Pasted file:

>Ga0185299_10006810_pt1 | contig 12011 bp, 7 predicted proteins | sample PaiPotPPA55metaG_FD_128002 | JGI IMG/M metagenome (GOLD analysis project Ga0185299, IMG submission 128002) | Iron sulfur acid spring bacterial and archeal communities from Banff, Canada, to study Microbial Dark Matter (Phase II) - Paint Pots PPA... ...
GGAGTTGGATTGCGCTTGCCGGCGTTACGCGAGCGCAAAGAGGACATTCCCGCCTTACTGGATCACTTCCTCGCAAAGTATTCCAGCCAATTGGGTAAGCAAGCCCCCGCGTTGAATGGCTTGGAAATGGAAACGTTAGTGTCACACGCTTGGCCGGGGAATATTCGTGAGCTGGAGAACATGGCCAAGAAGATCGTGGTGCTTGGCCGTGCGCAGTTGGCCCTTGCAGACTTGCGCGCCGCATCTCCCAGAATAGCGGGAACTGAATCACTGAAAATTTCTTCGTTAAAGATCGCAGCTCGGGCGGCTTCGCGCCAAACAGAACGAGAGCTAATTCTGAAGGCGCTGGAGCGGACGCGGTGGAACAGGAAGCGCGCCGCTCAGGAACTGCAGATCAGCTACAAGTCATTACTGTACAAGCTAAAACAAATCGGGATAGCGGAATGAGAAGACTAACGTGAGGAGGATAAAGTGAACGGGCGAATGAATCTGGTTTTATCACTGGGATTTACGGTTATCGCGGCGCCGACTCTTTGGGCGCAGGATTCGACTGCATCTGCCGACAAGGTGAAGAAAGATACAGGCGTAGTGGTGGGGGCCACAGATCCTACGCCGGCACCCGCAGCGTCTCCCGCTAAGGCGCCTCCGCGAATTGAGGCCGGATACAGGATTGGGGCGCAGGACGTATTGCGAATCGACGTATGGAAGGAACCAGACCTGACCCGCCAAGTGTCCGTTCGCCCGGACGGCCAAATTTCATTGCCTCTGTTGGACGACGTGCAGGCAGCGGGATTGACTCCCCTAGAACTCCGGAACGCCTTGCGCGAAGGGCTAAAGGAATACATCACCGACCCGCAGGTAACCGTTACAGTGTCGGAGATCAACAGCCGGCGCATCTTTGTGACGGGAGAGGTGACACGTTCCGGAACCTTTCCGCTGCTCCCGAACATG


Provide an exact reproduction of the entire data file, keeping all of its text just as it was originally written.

>Ga0185299_10006810_pt1 | contig 12011 bp, 7 predicted proteins | sample PaiPotPPA55metaG_FD_128002 | JGI IMG/M metagenome (GOLD analysis project Ga0185299, IMG submission 128002) | Iron sulfur acid spring bacterial and archeal communities from Banff, Canada, to study Microbial Dark Matter (Phase II) - Paint Pots PPA... ...
GGAGTTGGATTGCGCTTGCCGGCGTTACGCGAGCGCAAAGAGGACATTCCCGCCTTACTGGATCACTTCCTCGCAAAGTATTCCAGCCAATTGGGTAAGCAAGCCCCCGCGTTGAATGGCTTGGAAATGGAAACGTTAGTGTCACACGCTTGGCCGGGGAATATTCGTGAGCTGGAGAACATGGCCAAGAAGATCGTGGTGCTTGGCCGTGCGCAGTTGGCCCTTGCAGACTTGCGCGCCGCATCTCCCAGAATAGCGGGAACTGAATCACTGAAAATTTCTTCGTTAAAGATCGCAGCTCGGGCGGCTTCGCGCCAAACAGAACGAGAGCTAATTCTGAAGGCGCTGGAGCGGACGCGGTGGAACAGGAAGCGCGCCGCTCAGGAACTGCAGATCAGCTACAAGTCATTACTGTACAAGCTAAAACAAATCGGGATAGCGGAATGAGAAGACTAACGTGAGGAGGATAAAGTGAACGGGCGAATGAATCTGGTTTTATCACTGGGATTTACGGTTATCGCGGCGCCGACTCTTTGGGCGCAGGATTCGACTGCATCTGCCGACAAGGTGAAGAAAGATACAGGCGTAGTGGTGGGGGCCACAGATCCTACGCCGGCACCCGCAGCGTCTCCCGCTAAGGCGCCTCCGCGAATTGAGGCCGGATACAGGATTGGGGCGCAGGACGTATTGCGAATCGACGTATGGAAGGAACCAGACCTGACCCGCCAAGTGTCCGTTCGCCCGGACGGCCAAATTTCATTGCCTCTGTTGGACGACGTGCAGGCAGCGGGATTGACTCCCCTAGAACTCCGGAACGCCTTGCGCGAAGGGCTAAAGGAATACATCACCGACCCGCAGGTAACCGTTACAGTGTCGGAGATCAACAGCCGGCGCATCTTTGTGACGGGAGAGGTGACACGTTCCGGAACCTTTCCGCTGCTCCCGAACATG